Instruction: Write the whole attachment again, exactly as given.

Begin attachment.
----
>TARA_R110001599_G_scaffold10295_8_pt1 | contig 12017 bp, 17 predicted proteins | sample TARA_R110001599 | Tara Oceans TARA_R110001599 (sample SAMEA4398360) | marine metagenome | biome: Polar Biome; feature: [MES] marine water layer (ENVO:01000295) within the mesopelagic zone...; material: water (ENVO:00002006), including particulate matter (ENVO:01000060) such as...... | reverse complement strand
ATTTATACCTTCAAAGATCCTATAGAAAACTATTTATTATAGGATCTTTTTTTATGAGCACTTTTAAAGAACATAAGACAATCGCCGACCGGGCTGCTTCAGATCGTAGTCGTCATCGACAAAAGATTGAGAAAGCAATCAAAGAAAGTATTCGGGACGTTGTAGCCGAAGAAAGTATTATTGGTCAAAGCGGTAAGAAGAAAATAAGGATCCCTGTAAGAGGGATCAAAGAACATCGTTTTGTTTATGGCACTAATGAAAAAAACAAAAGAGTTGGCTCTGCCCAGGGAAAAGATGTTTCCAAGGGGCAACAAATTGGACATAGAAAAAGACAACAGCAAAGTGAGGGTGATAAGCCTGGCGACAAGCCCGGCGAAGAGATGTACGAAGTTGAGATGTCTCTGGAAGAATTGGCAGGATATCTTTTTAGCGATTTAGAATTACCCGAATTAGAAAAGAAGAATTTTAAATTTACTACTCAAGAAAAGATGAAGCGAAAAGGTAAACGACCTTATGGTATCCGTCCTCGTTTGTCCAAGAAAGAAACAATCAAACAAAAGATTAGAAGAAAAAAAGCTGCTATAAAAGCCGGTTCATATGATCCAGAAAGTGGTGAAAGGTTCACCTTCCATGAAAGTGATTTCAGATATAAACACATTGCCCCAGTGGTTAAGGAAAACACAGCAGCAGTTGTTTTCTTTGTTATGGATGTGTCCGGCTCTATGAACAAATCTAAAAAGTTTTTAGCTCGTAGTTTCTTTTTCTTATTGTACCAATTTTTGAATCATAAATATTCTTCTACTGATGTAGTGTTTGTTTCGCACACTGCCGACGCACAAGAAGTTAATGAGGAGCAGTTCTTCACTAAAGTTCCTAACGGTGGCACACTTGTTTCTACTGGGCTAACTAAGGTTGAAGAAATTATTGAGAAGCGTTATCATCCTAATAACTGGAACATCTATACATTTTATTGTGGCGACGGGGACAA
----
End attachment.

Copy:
>TARA_R110001599_G_scaffold10295_8_pt1 | contig 12017 bp, 17 predicted proteins | sample TARA_R110001599 | Tara Oceans TARA_R110001599 (sample SAMEA4398360) | marine metagenome | biome: Polar Biome; feature: [MES] marine water layer (ENVO:01000295) within the mesopelagic zone...; material: water (ENVO:00002006), including particulate matter (ENVO:01000060) such as...... | reverse complement strand
ATTTATACCTTCAAAGATCCTATAGAAAACTATTTATTATAGGATCTTTTTTTATGAGCACTTTTAAAGAACATAAGACAATCGCCGACCGGGCTGCTTCAGATCGTAGTCGTCATCGACAAAAGATTGAGAAAGCAATCAAAGAAAGTATTCGGGACGTTGTAGCCGAAGAAAGTATTATTGGTCAAAGCGGTAAGAAGAAAATAAGGATCCCTGTAAGAGGGATCAAAGAACATCGTTTTGTTTATGGCACTAATGAAAAAAACAAAAGAGTTGGCTCTGCCCAGGGAAAAGATGTTTCCAAGGGGCAACAAATTGGACATAGAAAAAGACAACAGCAAAGTGAGGGTGATAAGCCTGGCGACAAGCCCGGCGAAGAGATGTACGAAGTTGAGATGTCTCTGGAAGAATTGGCAGGATATCTTTTTAGCGATTTAGAATTACCCGAATTAGAAAAGAAGAATTTTAAATTTACTACTCAAGAAAAGATGAAGCGAAAAGGTAAACGACCTTATGGTATCCGTCCTCGTTTGTCCAAGAAAGAAACAATCAAACAAAAGATTAGAAGAAAAAAAGCTGCTATAAAAGCCGGTTCATATGATCCAGAAAGTGGTGAAAGGTTCACCTTCCATGAAAGTGATTTCAGATATAAACACATTGCCCCAGTGGTTAAGGAAAACACAGCAGCAGTTGTTTTCTTTGTTATGGATGTGTCCGGCTCTATGAACAAATCTAAAAAGTTTTTAGCTCGTAGTTTCTTTTTCTTATTGTACCAATTTTTGAATCATAAATATTCTTCTACTGATGTAGTGTTTGTTTCGCACACTGCCGACGCACAAGAAGTTAATGAGGAGCAGTTCTTCACTAAAGTTCCTAACGGTGGCACACTTGTTTCTACTGGGCTAACTAAGGTTGAAGAAATTATTGAGAAGCGTTATCATCCTAATAACTGGAACATCTATACATTTTATTGTGGCGACGGGGACAA